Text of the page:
Day #241 Zoorassic Adventures

The day dawned bright and sunny and presented a perfect opportunity to return to Dublin Zoo. Since the last time we were there, the Reptile House has been closed and the animals from there relocated to the newly opened Zoorassic World which, in addition to beautiful, new, and much brighter habitats for the living reptiles, also now houses replica fossils skeletons of dinosaurs and a room recreated as Charles Darwin’s study.

It’s a pretty universal truth that kids love animals. And it’s a pretty universal truth that kids love dinosaurs. So imagine a building where you have both animals and dinosaurs under one roof. It’s kid excitement².

First of all, the building is breathtakingly light and airy. It’s easy to forget you’re in an old Victorian building which first opened in 1902. Secondly, of course, you have the main feature – Stan the Tyrannosaurus Rex.

Stan is so big he’s impossible to photograph in his entirety.

 

In contrast, one of the other fossil replicas in the exhibit is this little beastie. A toddler in the know (with a daddysaur expert behind him) reliably informed me that this was a “vewosiwaptor”. Imagine my shock and surprise to discover that Hollyood has lied to us all about the size of these clever beasts. Samuel L. Jackson would probably be horrified to discover that his character actually got his arm ripped off my something the size of a greyhound dog rather than a giant jeep-sized monstrosity.

 

Aside from the living animals, the assembled skeletons, and a couple of the exhibits such as the replica dinosaur digs and Darwin’s study, the rest of the place was tactile and open to small curious hands. Everything from child-height signs, rows of dinosaur eggs, fossilised crocodile skulls, to the life size statues of a Galapagos tortoise and a Komodo dragon placed on the floor.

 

Interestingly enough, even though he was willing to go up and pet the giant tortoise, Hawkeye displayed a healthy dose of reluctance to approach the Komodo dragon, as if instinctively sensing that a live version of this guy could easily bite his arm off.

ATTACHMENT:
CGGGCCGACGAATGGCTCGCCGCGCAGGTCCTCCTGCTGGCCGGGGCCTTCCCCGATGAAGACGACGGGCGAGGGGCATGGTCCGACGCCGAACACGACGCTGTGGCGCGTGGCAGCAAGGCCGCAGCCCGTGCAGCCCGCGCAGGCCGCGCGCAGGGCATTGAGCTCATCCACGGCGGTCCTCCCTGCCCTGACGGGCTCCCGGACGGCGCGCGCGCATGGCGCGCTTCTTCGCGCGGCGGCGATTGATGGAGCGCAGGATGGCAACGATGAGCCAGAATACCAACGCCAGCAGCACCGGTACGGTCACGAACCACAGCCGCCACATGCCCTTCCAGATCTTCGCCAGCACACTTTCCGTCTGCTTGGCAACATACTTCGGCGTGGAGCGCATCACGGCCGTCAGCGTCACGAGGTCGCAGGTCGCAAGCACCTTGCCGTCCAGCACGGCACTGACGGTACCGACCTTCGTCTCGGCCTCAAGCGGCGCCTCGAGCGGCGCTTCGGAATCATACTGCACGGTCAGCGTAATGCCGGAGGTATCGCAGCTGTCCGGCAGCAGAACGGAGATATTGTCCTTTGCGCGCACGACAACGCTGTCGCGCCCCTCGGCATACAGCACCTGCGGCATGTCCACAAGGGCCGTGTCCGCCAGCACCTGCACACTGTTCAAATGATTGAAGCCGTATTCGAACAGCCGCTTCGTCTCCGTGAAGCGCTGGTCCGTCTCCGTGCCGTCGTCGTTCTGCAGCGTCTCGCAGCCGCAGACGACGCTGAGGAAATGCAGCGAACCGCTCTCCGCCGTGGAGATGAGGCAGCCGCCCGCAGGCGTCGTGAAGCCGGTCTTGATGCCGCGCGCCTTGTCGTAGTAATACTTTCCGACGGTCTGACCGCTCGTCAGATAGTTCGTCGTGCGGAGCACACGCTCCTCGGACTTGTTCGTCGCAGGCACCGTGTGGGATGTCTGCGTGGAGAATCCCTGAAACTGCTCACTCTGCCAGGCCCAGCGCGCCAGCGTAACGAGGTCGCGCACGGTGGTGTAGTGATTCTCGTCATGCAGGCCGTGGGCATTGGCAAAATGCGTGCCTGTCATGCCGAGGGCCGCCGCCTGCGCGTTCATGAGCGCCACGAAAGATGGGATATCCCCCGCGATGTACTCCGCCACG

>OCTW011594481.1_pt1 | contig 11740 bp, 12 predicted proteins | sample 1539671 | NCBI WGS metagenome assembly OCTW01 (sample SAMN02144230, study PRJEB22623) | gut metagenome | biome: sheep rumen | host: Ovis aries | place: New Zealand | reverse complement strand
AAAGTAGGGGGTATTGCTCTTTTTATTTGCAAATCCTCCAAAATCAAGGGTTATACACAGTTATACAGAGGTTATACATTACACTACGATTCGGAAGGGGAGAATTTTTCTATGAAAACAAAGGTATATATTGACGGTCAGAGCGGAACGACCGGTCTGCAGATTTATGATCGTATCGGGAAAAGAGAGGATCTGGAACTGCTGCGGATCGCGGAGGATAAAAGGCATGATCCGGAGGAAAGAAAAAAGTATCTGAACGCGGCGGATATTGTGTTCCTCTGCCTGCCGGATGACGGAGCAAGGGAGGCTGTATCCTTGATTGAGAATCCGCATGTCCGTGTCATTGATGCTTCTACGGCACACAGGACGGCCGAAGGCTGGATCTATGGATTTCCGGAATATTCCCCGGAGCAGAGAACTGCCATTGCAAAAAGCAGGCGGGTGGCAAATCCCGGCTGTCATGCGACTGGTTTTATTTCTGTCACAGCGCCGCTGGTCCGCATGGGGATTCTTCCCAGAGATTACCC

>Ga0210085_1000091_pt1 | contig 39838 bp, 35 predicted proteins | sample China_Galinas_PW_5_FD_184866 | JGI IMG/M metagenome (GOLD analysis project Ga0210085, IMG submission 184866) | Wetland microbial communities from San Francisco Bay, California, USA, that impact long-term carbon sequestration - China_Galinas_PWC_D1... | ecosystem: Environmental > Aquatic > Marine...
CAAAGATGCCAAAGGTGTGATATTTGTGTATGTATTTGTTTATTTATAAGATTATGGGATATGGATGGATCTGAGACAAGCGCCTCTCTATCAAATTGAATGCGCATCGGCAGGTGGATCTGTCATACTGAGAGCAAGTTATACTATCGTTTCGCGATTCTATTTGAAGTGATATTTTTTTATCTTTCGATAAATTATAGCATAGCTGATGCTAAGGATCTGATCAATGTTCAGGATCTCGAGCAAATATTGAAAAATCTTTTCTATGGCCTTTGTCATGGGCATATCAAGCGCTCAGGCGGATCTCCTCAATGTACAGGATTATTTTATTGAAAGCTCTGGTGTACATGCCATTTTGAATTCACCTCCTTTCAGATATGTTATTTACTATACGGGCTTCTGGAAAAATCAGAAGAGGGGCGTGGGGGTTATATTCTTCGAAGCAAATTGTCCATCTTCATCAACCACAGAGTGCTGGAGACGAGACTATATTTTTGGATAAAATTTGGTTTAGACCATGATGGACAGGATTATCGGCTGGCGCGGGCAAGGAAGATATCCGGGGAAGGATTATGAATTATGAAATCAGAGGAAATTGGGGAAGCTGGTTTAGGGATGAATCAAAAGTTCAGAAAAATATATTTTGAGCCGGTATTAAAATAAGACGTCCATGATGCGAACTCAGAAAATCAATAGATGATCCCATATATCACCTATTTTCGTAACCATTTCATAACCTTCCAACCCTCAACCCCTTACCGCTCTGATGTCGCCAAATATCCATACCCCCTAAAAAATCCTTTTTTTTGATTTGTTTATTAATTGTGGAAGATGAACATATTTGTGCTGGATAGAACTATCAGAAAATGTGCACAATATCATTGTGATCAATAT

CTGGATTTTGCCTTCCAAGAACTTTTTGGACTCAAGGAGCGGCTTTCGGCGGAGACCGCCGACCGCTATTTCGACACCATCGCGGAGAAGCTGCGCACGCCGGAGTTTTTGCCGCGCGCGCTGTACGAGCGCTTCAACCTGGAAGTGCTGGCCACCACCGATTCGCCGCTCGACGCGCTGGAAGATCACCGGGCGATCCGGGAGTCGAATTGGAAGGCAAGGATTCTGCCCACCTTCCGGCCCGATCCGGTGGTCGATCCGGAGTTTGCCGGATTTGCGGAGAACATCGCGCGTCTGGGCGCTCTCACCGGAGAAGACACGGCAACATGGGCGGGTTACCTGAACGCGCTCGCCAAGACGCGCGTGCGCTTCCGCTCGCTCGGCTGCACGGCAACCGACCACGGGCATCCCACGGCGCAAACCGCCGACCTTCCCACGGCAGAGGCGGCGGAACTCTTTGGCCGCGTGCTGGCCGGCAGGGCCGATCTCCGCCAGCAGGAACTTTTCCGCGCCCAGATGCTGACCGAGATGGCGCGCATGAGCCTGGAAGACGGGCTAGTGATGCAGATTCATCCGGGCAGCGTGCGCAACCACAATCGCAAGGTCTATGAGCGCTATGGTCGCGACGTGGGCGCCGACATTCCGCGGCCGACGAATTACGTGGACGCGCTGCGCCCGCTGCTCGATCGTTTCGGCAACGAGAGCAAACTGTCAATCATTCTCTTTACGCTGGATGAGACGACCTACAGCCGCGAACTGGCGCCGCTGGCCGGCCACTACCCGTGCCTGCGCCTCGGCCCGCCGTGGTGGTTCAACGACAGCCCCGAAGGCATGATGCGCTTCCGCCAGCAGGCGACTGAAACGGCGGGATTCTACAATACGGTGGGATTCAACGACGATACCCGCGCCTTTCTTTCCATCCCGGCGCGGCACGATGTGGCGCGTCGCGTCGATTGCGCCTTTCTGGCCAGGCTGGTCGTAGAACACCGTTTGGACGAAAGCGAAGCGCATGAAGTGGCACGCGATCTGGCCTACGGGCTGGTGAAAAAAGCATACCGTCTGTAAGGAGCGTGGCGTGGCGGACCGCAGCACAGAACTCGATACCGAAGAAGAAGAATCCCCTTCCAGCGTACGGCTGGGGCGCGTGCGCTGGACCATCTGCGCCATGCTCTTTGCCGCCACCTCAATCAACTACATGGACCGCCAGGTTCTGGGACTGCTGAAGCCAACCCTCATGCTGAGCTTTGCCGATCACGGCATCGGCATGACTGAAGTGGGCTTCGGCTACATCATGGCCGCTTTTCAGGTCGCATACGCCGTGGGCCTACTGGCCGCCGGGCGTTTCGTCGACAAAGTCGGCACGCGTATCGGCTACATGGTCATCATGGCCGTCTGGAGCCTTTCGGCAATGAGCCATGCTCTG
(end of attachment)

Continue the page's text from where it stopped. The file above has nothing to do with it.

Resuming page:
The rest of the exhibit was given over to the living descendants magnificently displayed in rebuilt habitats. It feels like the opposite of the old dark and humid Reptile House. The water-based habitats are elevated significantly, allowing you to see almost as much under the water as above it, giving a much better view of the creatures such as the turtles and the crocodiles. We did get a good view of all of them, though I was not able to get good photos of the crocodiles except for the one at a distance, which was resting with its mouth conveniently open, as if waiting for prey to waltz inside in blissful ignorance of its forthcoming doom.

 

And even those creatures which are mostly above ground were arranged in way that made it easier for visitors to get a closer look while still creating the appearance of a complete habitat. The trick, of course, was to look past the camouflage. While the green crested lizards, the mangrove monitor, and the panther chameleon weren’t trying very hard to hide, the forest dragon had me completely fooled for a minute as I searched his enclosure for any sign of life.

 

My absolute favourite from this trip, however,  was the green tree python. I stood in front of the sign on the glass and repeatedly searched all the corners, nooks, and crannies of this particular enclosure looking for the bright green snake and failed to spot it until another gentleman came up and pointed it out to me with a smile. The critter was hiding behind its own sign, smugly posing on a tree branch in the exact same pose. It is definitely today’s winner of “the animals are screwing with your brain” competition!

 

Overall, I am absolutely delighted with the newest addition to Dublin Zoo. I have been repeatedly amazed by their ingenuity at making use of space and their repeated rearranging of habitats to try and make the experience as organic as possible for the animals within the restrictions of captivity, while simultaneously making them accessible to the public. We exited the exhibit to a giant (possibly life size) mural of a diplodocus, which amused Hawkeye to no end as he stared at its feet.

We went on to have some great sightings of the elephants, ostriches, monkeys, orangutans, bongos, and even my first close-up look at the hitherto-elusive okapi, which is an animal that looks like a cross between a deer and a zebra, but is actually most closely related to giraffes, apparently.  However, that is a post for another day, I think.


*This post had been amended to correct the name of the dinosaur on the mural, because there’s no such thing as a diplosaurus in nature. A diplosaurus is a man made creature that appears when more than one retired diplomat is found in one location and they meet each other and start taking about things back in their day.

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